To lay it bare, Sou begins as Koji Takiguchi’s mother-in-law is dying of cancer, and very quickly we are introduced her husband whose health and sanity begins to crumble shortly after her death.
Through this intelligent arrangement, Takiguchi has permitted the viewer a catharsis of sorts, by unflinchingly recording both his own harrowing and euphoric experiences, and deftly delivering a document of profound grace and depth. Sou delivers refutation to Barthes’ statement that “every photograph is [a] catastrophe,” as Sou suggests that collective life itself is not only to end in the catastrophe but to also begin in wonder. The past, present, and future are in accordance, bittersweet, but an ultimately harmonious coexistence.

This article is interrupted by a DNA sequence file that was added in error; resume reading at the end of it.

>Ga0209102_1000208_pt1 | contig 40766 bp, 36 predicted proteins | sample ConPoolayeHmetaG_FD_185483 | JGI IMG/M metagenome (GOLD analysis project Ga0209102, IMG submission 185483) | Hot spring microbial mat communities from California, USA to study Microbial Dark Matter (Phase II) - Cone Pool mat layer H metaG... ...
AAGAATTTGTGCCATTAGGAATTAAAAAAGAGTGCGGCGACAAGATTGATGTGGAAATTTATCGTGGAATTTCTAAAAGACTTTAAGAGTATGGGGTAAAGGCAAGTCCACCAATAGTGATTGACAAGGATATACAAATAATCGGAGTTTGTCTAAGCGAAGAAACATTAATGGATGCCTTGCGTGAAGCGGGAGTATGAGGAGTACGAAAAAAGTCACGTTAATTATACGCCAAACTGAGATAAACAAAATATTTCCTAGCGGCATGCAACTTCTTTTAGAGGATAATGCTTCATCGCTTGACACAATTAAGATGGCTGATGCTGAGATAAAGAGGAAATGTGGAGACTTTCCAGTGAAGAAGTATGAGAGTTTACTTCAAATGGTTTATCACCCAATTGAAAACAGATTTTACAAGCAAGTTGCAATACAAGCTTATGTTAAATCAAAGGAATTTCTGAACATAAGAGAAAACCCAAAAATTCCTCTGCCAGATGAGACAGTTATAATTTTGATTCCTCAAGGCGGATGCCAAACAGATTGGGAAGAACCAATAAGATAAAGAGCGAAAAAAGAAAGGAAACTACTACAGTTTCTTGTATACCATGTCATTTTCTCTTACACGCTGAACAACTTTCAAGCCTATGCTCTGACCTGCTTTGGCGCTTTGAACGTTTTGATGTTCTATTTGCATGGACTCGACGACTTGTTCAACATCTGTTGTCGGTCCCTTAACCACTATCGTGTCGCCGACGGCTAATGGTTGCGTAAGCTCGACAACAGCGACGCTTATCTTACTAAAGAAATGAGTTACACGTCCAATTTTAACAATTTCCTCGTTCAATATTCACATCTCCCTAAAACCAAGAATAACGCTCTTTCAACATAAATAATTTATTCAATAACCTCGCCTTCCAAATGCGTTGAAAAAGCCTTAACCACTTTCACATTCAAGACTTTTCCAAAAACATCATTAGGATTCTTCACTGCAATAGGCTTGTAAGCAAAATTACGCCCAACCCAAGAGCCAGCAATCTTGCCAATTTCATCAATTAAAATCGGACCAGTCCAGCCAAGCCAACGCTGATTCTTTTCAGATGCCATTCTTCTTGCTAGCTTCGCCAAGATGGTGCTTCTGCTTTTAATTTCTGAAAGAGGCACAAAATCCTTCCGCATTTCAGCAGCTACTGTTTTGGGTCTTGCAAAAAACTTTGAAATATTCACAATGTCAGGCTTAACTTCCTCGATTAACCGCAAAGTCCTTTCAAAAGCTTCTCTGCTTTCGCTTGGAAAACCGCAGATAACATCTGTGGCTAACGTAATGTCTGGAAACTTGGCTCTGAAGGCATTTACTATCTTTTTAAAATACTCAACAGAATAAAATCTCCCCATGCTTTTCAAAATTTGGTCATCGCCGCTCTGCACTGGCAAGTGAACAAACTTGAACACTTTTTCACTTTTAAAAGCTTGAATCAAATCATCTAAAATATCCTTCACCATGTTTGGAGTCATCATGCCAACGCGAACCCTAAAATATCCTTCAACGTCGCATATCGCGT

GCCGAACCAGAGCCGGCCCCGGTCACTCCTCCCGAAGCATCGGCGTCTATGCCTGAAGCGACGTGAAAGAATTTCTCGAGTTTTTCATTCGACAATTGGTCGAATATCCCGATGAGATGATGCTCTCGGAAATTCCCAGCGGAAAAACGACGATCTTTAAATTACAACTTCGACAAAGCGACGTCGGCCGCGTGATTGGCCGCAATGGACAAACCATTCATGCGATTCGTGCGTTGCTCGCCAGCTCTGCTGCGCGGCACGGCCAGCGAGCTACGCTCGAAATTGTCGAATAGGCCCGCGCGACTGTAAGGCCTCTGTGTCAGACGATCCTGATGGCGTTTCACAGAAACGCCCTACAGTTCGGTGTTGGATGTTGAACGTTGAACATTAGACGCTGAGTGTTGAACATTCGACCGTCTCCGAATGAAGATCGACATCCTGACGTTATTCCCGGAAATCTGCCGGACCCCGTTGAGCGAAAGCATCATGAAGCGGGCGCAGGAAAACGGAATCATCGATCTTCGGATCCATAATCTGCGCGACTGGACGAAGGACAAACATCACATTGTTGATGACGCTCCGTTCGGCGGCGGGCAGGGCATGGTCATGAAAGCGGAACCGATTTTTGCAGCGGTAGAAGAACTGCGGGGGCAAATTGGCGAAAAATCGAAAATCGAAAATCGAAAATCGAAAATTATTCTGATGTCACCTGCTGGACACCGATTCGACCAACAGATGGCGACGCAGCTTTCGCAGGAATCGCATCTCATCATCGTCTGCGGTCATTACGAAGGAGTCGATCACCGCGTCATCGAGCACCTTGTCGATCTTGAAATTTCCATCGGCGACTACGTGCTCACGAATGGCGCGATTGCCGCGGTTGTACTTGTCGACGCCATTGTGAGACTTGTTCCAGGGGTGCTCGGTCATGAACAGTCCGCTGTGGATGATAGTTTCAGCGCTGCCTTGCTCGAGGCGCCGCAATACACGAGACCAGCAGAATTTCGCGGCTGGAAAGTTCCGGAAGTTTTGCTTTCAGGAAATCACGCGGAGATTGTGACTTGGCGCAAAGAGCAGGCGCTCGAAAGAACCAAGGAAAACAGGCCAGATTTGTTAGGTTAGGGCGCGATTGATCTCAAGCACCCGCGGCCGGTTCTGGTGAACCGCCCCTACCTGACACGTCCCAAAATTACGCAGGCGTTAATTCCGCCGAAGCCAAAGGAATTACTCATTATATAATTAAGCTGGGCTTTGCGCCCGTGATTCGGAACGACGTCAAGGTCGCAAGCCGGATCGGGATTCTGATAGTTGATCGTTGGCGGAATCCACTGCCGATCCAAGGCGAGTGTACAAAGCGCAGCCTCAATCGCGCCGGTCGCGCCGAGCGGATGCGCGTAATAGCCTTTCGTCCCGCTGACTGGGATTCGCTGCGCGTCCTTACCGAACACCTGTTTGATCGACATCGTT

The book concludes with infant Takiguchi’s son pointing to the shadows—in some was a literal acknowledgment of the coexistence of both dark and light in equal measure. Seen, though, in more spiritual terms, there exists an awareness that in the shadows of our forebears, they’re no longer with us, but no longer without us either.
116 pages. First edition softcover. This item is final sale.